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Superfoods Vs. Comfort Foods: What Is Better For Stress?

Dorathy Gass

Sometimes when we are stressed out, a person’s natural reaction is to head to the kitchen and seek out comfort foods like chocolate, ice cream, or a piping-hot bowl of mac and cheese. Still, a new study reveals that you may want to reach for superfoods, versus comfort foods, to help ease that stress level.

But, what exactly are superfoods? Well, as per the National Institutes of Health, they are foods that can offer health benefits beyond main nutrients. As the author of Unhealthy Anonymous, Pete Sulack (also an expert on stress) states superfoods can increase glutathione in an individual; an amino acid responsible for detoxification. He goes on to note that superfoods detoxify and add nourishment so that they can help battle stress.

But can they positively affect one’s mood as well? As per Kate Brookie, PhD candidate from the University of Otago, New Zealand notes, whole foods, especially those veggies and fruits, can offer your brain nutrients needed around the process that involves an individual’s well-being and mood.

Brookie offers vitamin C as an example. It helps to produce dopamine, a hormone that is linked to drive and motivation, adding that carbs and B vitamins are connected with the fusion of serotonin, a chemical messenger that affects a person’s mood, day-to-day. Research that was published in 2001 indicated that vitamin C, sometimes referred to as ascorbic acid, can also help to decrease hormone levels linked to stress, within individuals.

But what are the best of the best when it comes to the superfoods you should reach for if you are dealing with anxiety or stress? Experts say to choose items like leafy greens, kale, celery, broccoli, oily fish (e.g. salmon), fermented items, and nuts, as well as those organic berries with increased vitamin C.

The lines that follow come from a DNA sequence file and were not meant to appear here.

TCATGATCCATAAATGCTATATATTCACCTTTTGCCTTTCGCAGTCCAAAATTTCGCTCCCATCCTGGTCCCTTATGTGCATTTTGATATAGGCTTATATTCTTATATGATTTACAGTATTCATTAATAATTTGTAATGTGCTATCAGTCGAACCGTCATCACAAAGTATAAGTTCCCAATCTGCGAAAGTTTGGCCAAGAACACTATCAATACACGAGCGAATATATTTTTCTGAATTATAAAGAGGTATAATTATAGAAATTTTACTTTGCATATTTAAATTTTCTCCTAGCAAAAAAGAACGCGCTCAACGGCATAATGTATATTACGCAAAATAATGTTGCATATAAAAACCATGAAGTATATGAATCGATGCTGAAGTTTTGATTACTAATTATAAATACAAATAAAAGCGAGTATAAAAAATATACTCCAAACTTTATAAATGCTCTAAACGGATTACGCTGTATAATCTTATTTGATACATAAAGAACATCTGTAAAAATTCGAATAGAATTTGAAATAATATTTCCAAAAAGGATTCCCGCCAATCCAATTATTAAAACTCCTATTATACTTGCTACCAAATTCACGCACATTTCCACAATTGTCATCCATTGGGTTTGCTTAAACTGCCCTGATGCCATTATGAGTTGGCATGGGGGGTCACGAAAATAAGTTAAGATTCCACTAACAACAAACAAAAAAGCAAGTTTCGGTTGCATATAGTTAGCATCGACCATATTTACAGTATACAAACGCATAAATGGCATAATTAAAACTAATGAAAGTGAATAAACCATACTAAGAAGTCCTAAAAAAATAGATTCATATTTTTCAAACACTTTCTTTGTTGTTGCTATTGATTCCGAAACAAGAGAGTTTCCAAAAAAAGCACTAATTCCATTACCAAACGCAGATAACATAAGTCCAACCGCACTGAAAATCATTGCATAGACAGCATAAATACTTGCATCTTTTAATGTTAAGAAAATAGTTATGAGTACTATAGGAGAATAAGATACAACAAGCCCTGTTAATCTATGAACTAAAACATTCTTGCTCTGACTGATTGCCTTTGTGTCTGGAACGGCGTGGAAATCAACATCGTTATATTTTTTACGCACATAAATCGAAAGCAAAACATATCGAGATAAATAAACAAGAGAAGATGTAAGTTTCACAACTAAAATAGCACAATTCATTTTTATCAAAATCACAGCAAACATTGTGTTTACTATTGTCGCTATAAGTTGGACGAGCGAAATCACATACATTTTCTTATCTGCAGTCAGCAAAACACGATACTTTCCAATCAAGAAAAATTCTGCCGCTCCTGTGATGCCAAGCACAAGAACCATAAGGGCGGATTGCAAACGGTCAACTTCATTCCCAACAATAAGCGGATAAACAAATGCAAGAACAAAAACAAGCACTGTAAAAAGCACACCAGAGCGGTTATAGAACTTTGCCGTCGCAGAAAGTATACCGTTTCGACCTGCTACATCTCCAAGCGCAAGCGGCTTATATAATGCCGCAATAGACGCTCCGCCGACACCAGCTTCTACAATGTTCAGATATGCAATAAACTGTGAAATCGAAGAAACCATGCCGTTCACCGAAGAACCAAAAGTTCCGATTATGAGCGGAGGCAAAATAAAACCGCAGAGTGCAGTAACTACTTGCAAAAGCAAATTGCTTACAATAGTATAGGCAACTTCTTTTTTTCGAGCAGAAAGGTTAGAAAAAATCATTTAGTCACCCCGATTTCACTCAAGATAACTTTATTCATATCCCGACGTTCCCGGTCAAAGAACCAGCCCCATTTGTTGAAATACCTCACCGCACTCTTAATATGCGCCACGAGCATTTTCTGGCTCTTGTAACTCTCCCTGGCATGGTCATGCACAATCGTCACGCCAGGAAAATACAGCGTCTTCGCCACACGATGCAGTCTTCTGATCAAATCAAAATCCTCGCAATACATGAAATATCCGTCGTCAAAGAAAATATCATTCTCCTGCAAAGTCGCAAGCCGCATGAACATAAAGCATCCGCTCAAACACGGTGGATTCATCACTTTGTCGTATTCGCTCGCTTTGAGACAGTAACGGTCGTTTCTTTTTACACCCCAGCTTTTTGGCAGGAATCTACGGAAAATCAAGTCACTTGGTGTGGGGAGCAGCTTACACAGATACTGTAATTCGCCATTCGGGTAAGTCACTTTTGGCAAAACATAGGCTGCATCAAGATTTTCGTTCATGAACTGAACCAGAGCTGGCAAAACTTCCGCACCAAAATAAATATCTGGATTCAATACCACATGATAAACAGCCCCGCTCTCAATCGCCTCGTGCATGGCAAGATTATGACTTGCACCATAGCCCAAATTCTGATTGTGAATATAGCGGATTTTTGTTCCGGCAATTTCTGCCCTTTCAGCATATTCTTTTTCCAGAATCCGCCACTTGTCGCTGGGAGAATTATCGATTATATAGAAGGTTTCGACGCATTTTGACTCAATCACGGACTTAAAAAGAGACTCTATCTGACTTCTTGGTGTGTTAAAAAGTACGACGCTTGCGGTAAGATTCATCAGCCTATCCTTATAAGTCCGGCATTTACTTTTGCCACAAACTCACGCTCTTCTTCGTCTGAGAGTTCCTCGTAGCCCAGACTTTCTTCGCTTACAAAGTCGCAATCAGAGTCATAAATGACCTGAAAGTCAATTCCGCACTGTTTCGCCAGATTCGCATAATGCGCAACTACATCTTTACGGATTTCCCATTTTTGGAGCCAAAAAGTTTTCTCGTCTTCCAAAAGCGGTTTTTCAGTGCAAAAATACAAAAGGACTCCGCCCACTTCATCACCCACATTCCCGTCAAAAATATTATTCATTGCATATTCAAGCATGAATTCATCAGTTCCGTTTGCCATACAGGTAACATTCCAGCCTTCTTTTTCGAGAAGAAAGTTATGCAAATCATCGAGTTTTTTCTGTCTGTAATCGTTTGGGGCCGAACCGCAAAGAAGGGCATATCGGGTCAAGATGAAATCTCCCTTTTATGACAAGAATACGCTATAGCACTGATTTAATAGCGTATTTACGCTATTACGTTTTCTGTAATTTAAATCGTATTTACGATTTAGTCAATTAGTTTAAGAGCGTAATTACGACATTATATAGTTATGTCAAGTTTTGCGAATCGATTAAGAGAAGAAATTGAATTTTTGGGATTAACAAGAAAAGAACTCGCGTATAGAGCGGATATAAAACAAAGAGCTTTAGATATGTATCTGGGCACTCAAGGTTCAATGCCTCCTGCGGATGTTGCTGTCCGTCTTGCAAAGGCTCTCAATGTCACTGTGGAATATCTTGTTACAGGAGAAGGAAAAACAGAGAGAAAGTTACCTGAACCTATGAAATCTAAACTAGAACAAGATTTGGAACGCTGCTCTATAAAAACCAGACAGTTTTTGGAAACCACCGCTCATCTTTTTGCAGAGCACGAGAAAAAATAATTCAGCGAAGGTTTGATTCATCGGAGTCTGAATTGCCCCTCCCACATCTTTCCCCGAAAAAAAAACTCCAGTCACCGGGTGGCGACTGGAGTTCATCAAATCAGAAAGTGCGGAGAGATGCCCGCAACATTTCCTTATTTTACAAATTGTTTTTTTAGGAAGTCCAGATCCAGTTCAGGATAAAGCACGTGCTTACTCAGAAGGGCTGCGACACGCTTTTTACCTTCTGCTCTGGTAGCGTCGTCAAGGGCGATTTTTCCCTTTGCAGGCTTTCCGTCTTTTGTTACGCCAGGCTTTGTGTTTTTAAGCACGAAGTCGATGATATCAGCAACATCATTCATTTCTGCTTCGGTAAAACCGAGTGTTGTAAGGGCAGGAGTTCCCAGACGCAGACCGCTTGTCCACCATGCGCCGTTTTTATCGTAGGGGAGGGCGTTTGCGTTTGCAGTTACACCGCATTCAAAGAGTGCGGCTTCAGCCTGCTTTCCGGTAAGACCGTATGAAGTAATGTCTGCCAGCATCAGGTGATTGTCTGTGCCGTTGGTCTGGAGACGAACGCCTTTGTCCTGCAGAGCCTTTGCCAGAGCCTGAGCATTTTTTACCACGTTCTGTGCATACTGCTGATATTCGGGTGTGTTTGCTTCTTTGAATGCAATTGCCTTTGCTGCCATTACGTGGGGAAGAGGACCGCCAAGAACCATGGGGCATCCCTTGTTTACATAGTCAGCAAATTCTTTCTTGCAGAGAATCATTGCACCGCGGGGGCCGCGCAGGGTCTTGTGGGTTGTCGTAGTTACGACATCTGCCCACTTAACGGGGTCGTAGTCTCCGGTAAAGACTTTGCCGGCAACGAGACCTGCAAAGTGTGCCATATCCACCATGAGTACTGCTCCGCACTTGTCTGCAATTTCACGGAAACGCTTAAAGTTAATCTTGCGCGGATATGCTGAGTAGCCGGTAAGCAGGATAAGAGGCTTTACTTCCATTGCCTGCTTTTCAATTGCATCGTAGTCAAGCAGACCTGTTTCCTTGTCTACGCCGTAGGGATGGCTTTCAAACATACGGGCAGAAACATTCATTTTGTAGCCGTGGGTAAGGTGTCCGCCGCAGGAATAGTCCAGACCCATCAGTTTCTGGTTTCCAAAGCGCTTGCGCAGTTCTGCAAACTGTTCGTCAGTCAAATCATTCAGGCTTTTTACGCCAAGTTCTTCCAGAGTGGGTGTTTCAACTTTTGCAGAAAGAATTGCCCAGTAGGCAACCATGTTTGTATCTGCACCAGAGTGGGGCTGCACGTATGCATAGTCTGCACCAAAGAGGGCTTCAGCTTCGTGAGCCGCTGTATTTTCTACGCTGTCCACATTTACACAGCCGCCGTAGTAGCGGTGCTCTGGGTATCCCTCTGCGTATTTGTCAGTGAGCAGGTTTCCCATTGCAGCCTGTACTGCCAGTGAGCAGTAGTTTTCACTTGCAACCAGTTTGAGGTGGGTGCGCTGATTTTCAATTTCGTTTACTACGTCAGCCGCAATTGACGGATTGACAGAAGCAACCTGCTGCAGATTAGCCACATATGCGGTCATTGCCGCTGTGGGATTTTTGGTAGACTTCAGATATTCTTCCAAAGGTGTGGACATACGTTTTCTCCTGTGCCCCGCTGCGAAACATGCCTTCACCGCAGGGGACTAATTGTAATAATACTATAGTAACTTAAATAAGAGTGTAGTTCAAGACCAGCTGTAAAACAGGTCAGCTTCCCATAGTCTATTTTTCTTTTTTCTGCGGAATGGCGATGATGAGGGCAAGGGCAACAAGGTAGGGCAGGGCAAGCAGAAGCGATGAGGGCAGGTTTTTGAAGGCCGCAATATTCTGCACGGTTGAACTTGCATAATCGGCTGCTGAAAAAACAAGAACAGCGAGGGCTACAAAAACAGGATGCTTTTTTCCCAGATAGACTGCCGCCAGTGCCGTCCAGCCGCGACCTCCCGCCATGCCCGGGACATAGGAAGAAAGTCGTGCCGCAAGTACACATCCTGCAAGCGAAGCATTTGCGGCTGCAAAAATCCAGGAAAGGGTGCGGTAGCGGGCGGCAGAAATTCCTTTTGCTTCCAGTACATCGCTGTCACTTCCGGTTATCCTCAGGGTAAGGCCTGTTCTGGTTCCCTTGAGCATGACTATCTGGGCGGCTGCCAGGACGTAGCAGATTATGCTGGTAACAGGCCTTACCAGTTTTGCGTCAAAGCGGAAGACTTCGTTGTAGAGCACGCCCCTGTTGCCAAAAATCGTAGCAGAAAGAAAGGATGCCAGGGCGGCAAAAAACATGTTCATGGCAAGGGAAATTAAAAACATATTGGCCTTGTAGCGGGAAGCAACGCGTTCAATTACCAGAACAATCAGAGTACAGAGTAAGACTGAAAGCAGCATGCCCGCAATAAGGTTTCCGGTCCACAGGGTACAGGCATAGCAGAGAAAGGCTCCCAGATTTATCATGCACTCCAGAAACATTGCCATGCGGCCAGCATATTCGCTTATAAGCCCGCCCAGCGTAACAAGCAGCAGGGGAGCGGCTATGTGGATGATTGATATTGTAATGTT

Still, for the recent research, CNN reported that the team gathered about 120 young and healthy adults. Sixty individuals were provided with vitamin C doses daily over 14 days, while another 60 participants were simply offered placebo during that same time. The study team reviewed cortisol and blood pressure levels via saliva samples. What they found was that the adults who were given vitamin C had a decrease in their systolic blood pressure, as well as a higher recovery when it came to the cortisol levels, versus those who were taking the placebo. The ones with the vitamin C also stated they experienced lowered psychological stress.

So, when you are feeling down in the dumps, instead of reaching for those chips, you may think about changing that option to kale chips. Not only will you feel better physically, but clearly it will help you feel good mentally as well!

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